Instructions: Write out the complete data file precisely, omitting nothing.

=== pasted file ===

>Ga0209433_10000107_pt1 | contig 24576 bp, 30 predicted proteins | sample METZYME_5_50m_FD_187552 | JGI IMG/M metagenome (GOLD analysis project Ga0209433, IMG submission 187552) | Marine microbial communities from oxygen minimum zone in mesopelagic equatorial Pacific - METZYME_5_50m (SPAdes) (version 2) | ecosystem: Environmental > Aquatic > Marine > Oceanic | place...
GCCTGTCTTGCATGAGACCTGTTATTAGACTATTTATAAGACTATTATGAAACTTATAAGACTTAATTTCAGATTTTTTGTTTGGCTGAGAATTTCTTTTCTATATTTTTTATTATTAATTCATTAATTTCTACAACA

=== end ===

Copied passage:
>Ga0209433_10000107_pt1 | contig 24576 bp, 30 predicted proteins | sample METZYME_5_50m_FD_187552 | JGI IMG/M metagenome (GOLD analysis project Ga0209433, IMG submission 187552) | Marine microbial communities from oxygen minimum zone in mesopelagic equatorial Pacific - METZYME_5_50m (SPAdes) (version 2) | ecosystem: Environmental > Aquatic > Marine > Oceanic | place...
GCCTGTCTTGCATGAGACCTGTTATTAGACTATTTATAAGACTATTATGAAACTTATAAGACTTAATTTCAGATTTTTTGTTTGGCTGAGAATTTCTTTTCTATATTTTTTATTATTAATTCATTAATTTCTACAACA